Heinlein’s early stuff was good. My favorite for a very long time was Door into Summer. Citizen of the Galaxy is pretty hard to beat as well!

  16. Jeffery says:

    Stranger in a Strange Land – I’ve read it several times!

    Others I read during middle school and high school. Star Beast, Door into Summer, The Rolling Stones, The Puppet Masters. His short story anthologies were my intro to sci fiction.

  17. JohnAllen says:

    Love Heinlein’s early works Door into Summer, Citizen of the Galaxy and Starship Troopers are my favorites.

    Did not much care for his later books but his writing would not let me put them down.

    The muslim extremists are in a no holds war against us (at least for them) and the moderate muslims (is there such a person) will not clean their own house.

    How are we to act? Due we say please and thank you while we kill them?

    Do we go all out and kill as many as possible and let Israel alone while they remove their problem?

    Or do we do we pussy foot around killing a few of them and getting some of ours killed like we did in Korea, Vietnam, The Gulf War, Iraq and Afghanistan?

    To continue in our current path is a discussing waste of our young men and women that has accomplished very little for all the blood and treasure spent.

    Sorry for being long winded…

  18. My favorite for a very long time was Door into Summer. Citizen of the Galaxy is pretty hard to beat as well!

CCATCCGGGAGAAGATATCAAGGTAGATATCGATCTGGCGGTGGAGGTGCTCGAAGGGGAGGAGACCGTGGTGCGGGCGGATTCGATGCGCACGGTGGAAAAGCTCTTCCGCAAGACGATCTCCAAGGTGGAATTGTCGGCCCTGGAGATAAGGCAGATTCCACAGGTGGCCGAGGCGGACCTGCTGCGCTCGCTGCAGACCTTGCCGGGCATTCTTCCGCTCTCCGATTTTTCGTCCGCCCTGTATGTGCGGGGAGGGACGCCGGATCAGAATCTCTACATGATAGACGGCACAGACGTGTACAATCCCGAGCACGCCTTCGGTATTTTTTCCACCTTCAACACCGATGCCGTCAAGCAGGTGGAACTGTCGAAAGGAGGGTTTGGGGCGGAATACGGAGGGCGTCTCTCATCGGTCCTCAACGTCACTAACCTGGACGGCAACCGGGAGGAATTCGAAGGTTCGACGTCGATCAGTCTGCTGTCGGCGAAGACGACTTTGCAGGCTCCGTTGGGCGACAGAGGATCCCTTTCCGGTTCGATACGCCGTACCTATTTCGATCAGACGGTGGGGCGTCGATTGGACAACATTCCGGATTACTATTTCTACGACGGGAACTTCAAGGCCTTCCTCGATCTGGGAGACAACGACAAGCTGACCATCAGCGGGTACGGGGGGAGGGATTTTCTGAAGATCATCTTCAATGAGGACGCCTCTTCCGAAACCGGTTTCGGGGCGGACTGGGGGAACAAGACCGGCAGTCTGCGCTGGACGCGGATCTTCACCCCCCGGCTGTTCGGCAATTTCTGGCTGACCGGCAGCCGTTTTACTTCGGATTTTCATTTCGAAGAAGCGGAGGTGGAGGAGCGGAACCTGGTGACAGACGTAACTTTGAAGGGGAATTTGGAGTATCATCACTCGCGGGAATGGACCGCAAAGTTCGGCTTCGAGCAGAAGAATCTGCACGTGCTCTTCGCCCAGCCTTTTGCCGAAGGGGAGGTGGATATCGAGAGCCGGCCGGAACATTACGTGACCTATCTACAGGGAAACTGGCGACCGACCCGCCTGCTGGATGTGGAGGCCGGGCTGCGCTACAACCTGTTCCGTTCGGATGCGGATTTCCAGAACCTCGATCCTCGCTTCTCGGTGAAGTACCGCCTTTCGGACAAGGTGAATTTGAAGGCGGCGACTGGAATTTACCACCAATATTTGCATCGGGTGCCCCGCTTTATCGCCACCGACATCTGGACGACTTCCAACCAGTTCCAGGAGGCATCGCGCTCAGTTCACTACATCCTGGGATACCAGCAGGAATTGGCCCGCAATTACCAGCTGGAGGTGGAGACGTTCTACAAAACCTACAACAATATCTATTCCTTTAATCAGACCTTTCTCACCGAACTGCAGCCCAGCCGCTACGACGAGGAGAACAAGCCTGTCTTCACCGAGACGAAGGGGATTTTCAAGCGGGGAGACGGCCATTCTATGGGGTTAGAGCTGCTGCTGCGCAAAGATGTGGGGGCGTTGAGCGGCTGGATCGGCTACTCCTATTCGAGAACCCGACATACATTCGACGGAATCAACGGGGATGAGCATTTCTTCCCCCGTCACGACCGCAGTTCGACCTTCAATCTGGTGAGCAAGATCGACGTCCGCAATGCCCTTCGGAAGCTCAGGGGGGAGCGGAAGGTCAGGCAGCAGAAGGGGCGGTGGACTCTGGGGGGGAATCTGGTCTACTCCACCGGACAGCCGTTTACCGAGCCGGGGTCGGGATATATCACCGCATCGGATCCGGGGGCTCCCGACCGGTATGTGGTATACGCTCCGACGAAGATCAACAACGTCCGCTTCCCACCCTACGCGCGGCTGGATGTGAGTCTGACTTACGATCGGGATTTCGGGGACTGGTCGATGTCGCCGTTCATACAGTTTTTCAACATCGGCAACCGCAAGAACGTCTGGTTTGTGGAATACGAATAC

Stranger in a Strange Land – I’ve read it several times!

    Others I read during middle school and high school. Star Beast, Door into Summer, The Rolling Stones, The Puppet Masters. His short story anthologies were my intro to sci fiction.

    I think I’ve read most Heinlein books at least twice, if not more. Star Beast was a fun one, and Door Into Summer was rather poignant. The first one I ever read was Job: A Comedy Of Justice, and read every one I could get my hands on at the library and book stores. Starman Jones was definitely a favorite, as were his short stories and Time For The Stars.

    Time enough for love has one of the most hearbreaking sections I’ve read in a fiction book, the part about Lazurus Long’s wife, a mortal, passing on, and the geese.

  19. Proof says:

    It would probably be wise to mention to the uninitiated, that the best parts of Starship Trooper were in the book, not the execrable movie of the same name.

  20. Good point.

    Supposedly, they are trying to make the movie along the lines of the actual book. Which would focus heavily on the actual armor they wore in the book. Seriously, what’s the point without the ape suits?